There was a time when calling an opera star accessible might have counted as a criticism. Operatic characters — an aloof pantheon of gods, monarchs, priests and countesses — are generally more outsize than approachable; their exponents have traditionally been measured on a scale of perceived regality and remoteness.

But with the art form struggling for audiences, major companies, once content to keep stars shrouded in mystery, now see it as essential to bring people in for a closer look. Facebook and YouTube provide behind-the-scenes glimpses of rehearsals, coachings and costume fittings. You can now tweet at Tosca.

The Composer in Strauss’s “Ariadne auf Naxos” in 2011. Credit: Chang W. Lee/The New York Times

Such a world is tailor-made for Ms. DiDonato, 49, opera’s Miss Congeniality. “The key isn’t changing what we do,” she said. “It’s making sure that we go to where the people are.”

So starting in April 2005, back when the opera world was still new to cyberspace, Ms. DiDonato blogged as Yankeediva about everything connected to her life as a globe-trotting artist. She added an e-newsletter, Opera Rocks, in 2015. She inflects her celebrated takes on Rossini with the dazzled wonder of a musical theater actress and delights in programming populist encores like “Over the Rainbow.” Her plain-spoken advice in master classes — sometimes humorous, sometimes New Age-y — is all over YouTube.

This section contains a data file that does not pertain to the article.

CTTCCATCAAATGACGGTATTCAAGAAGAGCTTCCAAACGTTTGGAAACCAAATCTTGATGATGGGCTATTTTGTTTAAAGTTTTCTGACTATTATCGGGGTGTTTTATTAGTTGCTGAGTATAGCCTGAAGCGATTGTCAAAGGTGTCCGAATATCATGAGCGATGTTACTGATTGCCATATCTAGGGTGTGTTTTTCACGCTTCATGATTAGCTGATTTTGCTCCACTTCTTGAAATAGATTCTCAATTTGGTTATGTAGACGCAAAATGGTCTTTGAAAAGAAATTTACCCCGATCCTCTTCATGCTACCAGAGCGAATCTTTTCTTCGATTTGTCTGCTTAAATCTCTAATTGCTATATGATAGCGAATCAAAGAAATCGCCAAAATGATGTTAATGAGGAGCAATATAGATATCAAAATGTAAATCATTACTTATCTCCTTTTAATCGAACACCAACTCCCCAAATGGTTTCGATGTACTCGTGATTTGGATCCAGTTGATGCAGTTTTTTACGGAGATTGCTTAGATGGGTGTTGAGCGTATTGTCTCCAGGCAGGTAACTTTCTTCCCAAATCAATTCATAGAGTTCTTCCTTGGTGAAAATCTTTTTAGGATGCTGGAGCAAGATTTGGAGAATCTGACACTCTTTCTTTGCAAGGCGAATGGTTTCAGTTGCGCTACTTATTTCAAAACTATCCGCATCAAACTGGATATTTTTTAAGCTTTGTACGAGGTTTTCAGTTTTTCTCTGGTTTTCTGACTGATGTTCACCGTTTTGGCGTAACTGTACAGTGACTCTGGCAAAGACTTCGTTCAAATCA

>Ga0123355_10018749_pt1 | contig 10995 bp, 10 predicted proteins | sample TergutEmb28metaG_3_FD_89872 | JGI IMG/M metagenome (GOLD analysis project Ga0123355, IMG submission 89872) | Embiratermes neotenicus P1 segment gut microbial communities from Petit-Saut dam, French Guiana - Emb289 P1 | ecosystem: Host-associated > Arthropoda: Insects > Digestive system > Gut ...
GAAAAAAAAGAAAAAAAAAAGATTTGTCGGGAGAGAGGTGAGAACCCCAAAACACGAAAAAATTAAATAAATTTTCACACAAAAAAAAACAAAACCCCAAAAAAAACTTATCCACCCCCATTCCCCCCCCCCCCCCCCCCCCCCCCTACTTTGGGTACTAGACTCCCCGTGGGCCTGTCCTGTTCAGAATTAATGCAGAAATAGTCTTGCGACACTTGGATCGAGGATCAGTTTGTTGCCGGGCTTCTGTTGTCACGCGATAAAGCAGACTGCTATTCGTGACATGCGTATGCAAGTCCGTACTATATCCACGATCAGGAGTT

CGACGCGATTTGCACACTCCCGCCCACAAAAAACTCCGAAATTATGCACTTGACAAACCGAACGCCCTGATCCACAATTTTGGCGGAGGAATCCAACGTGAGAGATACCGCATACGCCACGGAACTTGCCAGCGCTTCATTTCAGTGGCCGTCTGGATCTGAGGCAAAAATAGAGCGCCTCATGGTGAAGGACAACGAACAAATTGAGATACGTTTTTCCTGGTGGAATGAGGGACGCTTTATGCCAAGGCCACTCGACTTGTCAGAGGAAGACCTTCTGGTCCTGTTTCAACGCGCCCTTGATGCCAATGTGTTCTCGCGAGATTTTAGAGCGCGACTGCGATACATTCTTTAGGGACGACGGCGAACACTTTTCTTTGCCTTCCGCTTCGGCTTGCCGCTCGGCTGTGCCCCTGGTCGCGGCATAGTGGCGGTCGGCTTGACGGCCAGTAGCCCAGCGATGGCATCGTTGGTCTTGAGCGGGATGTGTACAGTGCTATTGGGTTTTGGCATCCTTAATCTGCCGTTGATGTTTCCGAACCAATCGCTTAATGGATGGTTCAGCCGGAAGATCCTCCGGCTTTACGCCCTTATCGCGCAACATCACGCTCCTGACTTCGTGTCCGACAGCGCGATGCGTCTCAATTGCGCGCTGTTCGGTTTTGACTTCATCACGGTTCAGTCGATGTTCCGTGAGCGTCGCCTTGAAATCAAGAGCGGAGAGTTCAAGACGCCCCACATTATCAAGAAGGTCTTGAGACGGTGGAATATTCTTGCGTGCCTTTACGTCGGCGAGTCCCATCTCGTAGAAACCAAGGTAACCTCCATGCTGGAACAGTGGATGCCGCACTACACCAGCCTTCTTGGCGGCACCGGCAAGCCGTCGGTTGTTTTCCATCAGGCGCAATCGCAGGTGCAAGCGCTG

Her can-do spirit is the subject of lore: At one London performance of Rossini’s “Il Barbiere di Siviglia,” in 2009, she fractured her fibula, then soldiered on in a wheelchair. Cinderella, that fabled optimist, is an ideal role for her. Born Joyce Flaherty on the edge of Kansas City to an Irish-American family of seven children, Ms. DiDonato had an unlikely ascent to celebrity, and a rough time finding management after her time in the Houston Grand Opera’s young artist program.

In fact, finding her way to the stage in the first place had been a struggle. Ms. DiDonato said that her final year at Wichita State University, where she studied to be a high school music teacher and graduated in 1992, was riddled with self-doubt.

Throwing the bouquet in another Cinderella opera, Rossini’s “La Cenerentola,” in 2014. Credit: Sara Krulwich/The New York Times